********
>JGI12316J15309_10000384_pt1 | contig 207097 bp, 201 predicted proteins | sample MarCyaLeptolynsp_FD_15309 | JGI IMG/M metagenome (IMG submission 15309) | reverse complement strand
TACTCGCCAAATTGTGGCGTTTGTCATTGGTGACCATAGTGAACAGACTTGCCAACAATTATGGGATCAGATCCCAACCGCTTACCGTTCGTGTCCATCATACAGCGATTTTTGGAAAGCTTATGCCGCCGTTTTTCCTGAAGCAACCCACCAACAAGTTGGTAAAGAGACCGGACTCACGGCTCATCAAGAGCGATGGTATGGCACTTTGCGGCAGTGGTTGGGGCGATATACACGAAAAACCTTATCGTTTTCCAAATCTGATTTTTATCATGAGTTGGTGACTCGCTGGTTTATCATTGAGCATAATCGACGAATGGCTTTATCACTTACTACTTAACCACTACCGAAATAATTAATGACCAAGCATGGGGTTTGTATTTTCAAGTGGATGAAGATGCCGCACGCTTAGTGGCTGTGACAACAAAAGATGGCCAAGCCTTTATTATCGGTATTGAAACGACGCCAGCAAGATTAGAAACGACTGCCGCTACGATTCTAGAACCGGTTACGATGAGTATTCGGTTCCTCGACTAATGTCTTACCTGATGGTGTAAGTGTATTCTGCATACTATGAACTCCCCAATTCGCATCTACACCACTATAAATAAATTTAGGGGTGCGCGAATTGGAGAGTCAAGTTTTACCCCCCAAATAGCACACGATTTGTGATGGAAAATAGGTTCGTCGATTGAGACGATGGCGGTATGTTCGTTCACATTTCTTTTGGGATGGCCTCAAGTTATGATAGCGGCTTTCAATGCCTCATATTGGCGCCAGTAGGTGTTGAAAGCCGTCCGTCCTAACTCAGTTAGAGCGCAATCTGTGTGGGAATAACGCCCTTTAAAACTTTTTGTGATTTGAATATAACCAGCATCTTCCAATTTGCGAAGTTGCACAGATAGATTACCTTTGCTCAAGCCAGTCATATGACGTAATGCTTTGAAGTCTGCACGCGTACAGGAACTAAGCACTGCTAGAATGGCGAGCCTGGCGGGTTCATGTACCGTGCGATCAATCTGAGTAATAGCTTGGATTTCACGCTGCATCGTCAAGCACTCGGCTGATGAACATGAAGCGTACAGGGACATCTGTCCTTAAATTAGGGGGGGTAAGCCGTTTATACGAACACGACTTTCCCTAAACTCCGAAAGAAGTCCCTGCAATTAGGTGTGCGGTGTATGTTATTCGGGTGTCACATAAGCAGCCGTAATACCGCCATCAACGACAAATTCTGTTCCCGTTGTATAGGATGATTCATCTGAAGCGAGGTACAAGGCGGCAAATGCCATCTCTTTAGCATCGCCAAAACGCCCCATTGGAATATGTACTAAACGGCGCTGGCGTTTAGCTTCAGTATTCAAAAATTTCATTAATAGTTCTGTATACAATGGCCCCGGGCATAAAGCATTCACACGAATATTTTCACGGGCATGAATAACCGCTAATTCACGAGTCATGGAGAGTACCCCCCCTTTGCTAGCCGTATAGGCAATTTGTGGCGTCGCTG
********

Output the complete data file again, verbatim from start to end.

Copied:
>JGI12316J15309_10000384_pt1 | contig 207097 bp, 201 predicted proteins | sample MarCyaLeptolynsp_FD_15309 | JGI IMG/M metagenome (IMG submission 15309) | reverse complement strand
TACTCGCCAAATTGTGGCGTTTGTCATTGGTGACCATAGTGAACAGACTTGCCAACAATTATGGGATCAGATCCCAACCGCTTACCGTTCGTGTCCATCATACAGCGATTTTTGGAAAGCTTATGCCGCCGTTTTTCCTGAAGCAACCCACCAACAAGTTGGTAAAGAGACCGGACTCACGGCTCATCAAGAGCGATGGTATGGCACTTTGCGGCAGTGGTTGGGGCGATATACACGAAAAACCTTATCGTTTTCCAAATCTGATTTTTATCATGAGTTGGTGACTCGCTGGTTTATCATTGAGCATAATCGACGAATGGCTTTATCACTTACTACTTAACCACTACCGAAATAATTAATGACCAAGCATGGGGTTTGTATTTTCAAGTGGATGAAGATGCCGCACGCTTAGTGGCTGTGACAACAAAAGATGGCCAAGCCTTTATTATCGGTATTGAAACGACGCCAGCAAGATTAGAAACGACTGCCGCTACGATTCTAGAACCGGTTACGATGAGTATTCGGTTCCTCGACTAATGTCTTACCTGATGGTGTAAGTGTATTCTGCATACTATGAACTCCCCAATTCGCATCTACACCACTATAAATAAATTTAGGGGTGCGCGAATTGGAGAGTCAAGTTTTACCCCCCAAATAGCACACGATTTGTGATGGAAAATAGGTTCGTCGATTGAGACGATGGCGGTATGTTCGTTCACATTTCTTTTGGGATGGCCTCAAGTTATGATAGCGGCTTTCAATGCCTCATATTGGCGCCAGTAGGTGTTGAAAGCCGTCCGTCCTAACTCAGTTAGAGCGCAATCTGTGTGGGAATAACGCCCTTTAAAACTTTTTGTGATTTGAATATAACCAGCATCTTCCAATTTGCGAAGTTGCACAGATAGATTACCTTTGCTCAAGCCAGTCATATGACGTAATGCTTTGAAGTCTGCACGCGTACAGGAACTAAGCACTGCTAGAATGGCGAGCCTGGCGGGTTCATGTACCGTGCGATCAATCTGAGTAATAGCTTGGATTTCACGCTGCATCGTCAAGCACTCGGCTGATGAACATGAAGCGTACAGGGACATCTGTCCTTAAATTAGGGGGGGTAAGCCGTTTATACGAACACGACTTTCCCTAAACTCCGAAAGAAGTCCCTGCAATTAGGTGTGCGGTGTATGTTATTCGGGTGTCACATAAGCAGCCGTAATACCGCCATCAACGACAAATTCTGTTCCCGTTGTATAGGATGATTCATCTGAAGCGAGGTACAAGGCGGCAAATGCCATCTCTTTAGCATCGCCAAAACGCCCCATTGGAATATGTACTAAACGGCGCTGGCGTTTAGCTTCAGTATTCAAAAATTTCATTAATAGTTCTGTATACAATGGCCCCGGGCATAAAGCATTCACACGAATATTTTCACGGGCATGAATAACCGCTAATTCACGAGTCATGGAGAGTACCCCCCCTTTGCTAGCCGTATAGGCAATTTGTGGCGTCGCTG